HLS Features

JWP supports a subset of features from Protocol 6 Version 13 of the HLS IETF draft.

Alternative Audio RenditionsXXN/A
WebVTT subtitle tracksXXN/A
ID3 Timed MetadataXXN/A
DVR sliding controlbarXXN/A
AES-128 DecryptionXXX
Apple FairPlay DRMXXX
Byte Range RequestsXXX
Redundant StreamsXXX

Features Not Supported

  • Decryption of encrypted streams with SAMPLE-AES
  • Alternate video renditions through #EXT-X-TYPE="VIDEO"
  • Support for presentation of streams containing just the I-frames, #EXT-X-IFRAME-INF

DASH Support

Dynamic Adaptive Streaming over HTTP (MPEG-DASH) is an ISO standard written and supported by an international team of media companies. The standard is designed to be codec agnostic and interoperable between browsers. DASH is supported in HTML5 and JavaScript by using Media Source Extensions and is available in modern browsers.

DASH file URLs are manifest's Media Presentation Documents (.mpd). The mpd files direct JWP to all the information necessary to begin streaming. DASH is codec-agnostic and will therefore work with files encoded in H.264/AAC or VP9/Vorbis. JW Platform encodes DASH streams using VP9 as it is more efficient than H.264.

Notable Features

  • Multi-period manifests
  • Side-loaded captions
  • DRM: Widevine and PlayReady
  • Multiple language tracks
  • Subtitle support

Embedding and Customizing Adaptive Streams

Embedding and publishing adaptive streams in JWP player is straightforward. JWP will pick the most suitable video engine to render the content based on the order of sources provided, such as:

var playerInstance = jwplayer("myElement");
	playerInstance.setup({ playlist:  [{ 
    image:  "/assets/myPoster.jpg",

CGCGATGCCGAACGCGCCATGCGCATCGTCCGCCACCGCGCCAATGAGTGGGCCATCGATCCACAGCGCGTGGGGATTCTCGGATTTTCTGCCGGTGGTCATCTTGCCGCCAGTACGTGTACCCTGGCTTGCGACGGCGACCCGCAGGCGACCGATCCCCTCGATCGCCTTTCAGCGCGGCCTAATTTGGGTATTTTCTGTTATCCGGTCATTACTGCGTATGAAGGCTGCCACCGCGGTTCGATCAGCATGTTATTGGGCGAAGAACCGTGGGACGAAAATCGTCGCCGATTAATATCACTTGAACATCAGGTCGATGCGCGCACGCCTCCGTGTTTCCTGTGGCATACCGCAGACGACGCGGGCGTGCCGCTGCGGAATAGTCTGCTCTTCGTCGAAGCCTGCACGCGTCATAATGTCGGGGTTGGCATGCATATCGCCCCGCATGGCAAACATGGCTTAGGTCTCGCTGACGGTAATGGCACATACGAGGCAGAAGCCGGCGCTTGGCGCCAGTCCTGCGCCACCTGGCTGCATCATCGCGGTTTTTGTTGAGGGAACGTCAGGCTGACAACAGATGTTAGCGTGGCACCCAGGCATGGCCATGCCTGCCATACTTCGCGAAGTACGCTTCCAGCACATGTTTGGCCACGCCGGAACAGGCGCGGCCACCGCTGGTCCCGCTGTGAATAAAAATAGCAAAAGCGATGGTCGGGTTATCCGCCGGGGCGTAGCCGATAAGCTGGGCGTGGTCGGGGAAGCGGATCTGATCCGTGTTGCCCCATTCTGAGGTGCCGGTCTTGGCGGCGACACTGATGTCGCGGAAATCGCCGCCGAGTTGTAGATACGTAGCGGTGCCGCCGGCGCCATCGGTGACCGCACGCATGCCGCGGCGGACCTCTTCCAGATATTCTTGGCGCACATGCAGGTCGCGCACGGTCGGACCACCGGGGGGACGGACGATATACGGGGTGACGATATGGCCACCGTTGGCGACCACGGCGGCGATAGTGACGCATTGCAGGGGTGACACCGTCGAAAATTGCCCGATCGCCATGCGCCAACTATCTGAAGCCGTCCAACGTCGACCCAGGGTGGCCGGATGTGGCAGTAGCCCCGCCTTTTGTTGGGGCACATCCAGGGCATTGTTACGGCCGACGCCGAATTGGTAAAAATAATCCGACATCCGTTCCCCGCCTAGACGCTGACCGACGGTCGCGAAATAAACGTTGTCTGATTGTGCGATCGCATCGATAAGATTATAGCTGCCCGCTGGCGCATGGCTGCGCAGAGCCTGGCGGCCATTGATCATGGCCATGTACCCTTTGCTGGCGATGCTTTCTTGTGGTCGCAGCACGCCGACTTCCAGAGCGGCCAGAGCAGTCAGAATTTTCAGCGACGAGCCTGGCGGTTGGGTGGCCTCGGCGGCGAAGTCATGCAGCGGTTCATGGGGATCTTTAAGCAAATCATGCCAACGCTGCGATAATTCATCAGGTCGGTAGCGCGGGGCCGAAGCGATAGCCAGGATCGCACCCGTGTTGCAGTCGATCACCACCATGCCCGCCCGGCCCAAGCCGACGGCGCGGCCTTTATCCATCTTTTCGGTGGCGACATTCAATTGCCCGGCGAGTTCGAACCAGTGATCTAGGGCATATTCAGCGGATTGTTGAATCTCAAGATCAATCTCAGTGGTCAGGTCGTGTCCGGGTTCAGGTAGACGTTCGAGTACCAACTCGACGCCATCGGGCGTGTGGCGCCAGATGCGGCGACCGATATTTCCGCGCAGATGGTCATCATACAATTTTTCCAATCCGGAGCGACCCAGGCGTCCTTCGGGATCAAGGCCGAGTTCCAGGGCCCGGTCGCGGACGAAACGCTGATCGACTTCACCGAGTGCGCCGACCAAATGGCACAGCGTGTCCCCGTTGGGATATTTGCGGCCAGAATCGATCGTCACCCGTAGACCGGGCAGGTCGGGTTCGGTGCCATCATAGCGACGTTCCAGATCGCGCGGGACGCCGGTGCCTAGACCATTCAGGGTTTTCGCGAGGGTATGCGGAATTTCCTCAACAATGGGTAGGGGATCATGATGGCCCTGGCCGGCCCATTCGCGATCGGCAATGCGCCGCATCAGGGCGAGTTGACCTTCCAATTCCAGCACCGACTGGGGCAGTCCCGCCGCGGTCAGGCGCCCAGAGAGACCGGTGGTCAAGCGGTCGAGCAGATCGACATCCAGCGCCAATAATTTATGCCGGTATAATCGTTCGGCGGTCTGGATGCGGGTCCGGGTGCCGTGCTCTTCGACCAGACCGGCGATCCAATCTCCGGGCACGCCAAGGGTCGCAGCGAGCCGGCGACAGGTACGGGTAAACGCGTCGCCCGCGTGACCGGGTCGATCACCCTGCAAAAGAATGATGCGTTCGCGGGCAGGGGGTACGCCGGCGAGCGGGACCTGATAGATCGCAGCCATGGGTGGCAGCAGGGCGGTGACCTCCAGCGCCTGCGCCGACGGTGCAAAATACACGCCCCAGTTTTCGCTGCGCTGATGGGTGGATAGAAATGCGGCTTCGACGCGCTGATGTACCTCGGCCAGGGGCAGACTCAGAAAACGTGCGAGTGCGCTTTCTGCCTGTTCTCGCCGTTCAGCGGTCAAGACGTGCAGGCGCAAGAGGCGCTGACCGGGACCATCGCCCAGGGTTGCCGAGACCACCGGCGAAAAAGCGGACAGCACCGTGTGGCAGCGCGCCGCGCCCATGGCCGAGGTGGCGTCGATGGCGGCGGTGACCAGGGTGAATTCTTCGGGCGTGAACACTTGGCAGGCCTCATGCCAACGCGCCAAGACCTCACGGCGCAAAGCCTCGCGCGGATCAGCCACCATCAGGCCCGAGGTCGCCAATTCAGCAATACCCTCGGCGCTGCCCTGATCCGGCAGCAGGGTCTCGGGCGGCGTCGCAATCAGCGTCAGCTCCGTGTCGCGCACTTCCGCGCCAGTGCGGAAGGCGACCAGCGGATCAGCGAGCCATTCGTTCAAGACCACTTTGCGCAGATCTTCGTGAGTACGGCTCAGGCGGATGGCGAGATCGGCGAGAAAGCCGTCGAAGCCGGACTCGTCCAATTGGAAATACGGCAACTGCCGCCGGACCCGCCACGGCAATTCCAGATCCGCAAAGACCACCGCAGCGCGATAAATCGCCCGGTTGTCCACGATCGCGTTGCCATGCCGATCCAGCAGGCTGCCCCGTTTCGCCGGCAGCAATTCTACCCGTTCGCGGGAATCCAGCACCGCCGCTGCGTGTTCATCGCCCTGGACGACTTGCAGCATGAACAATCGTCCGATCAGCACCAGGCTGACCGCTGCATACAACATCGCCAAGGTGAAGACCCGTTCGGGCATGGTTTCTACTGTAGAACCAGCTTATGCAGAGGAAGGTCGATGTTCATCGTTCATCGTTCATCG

sources:  [{ 
      file:  "/assets/myStream.mpd"  
      file:  "/assets/myStream.m3u8" 
      file:  "/assets/myStream.mp4"  

Adaptive Bitrate Algorithm

Both HLS and MPEG-DASH have similar ABR algorithms that prioritize starting video as fast as possible. This means that the initial quality of a video can be lower even if there is bandwidth to download a higher quality video file. The player then up-switches to a higher quality as soon as it can fill a buffer without causing a rebuffer event for a viewer. The algorithm will also never request a higher quality that is larger than the width of the video player which helps saving bandwidth and provide the best user experience. When the size of the player changes, this an opportunity to scale to a higher or lower quality and adjust accordingly.


It is not possible to adjust the algorithm for ABR in JWP nor is it possible to force a starting rendition.

Additional Tools & Information

Manifest Validator - A third party tool that checks that a DASH manifest or video file is correctly structured and encoded. In order to get a stream functional JWP, it should validate here.

How to stream over MPEG DASH - A helpful guide from Wowza about getting your stream encoded and playing in the DASH format.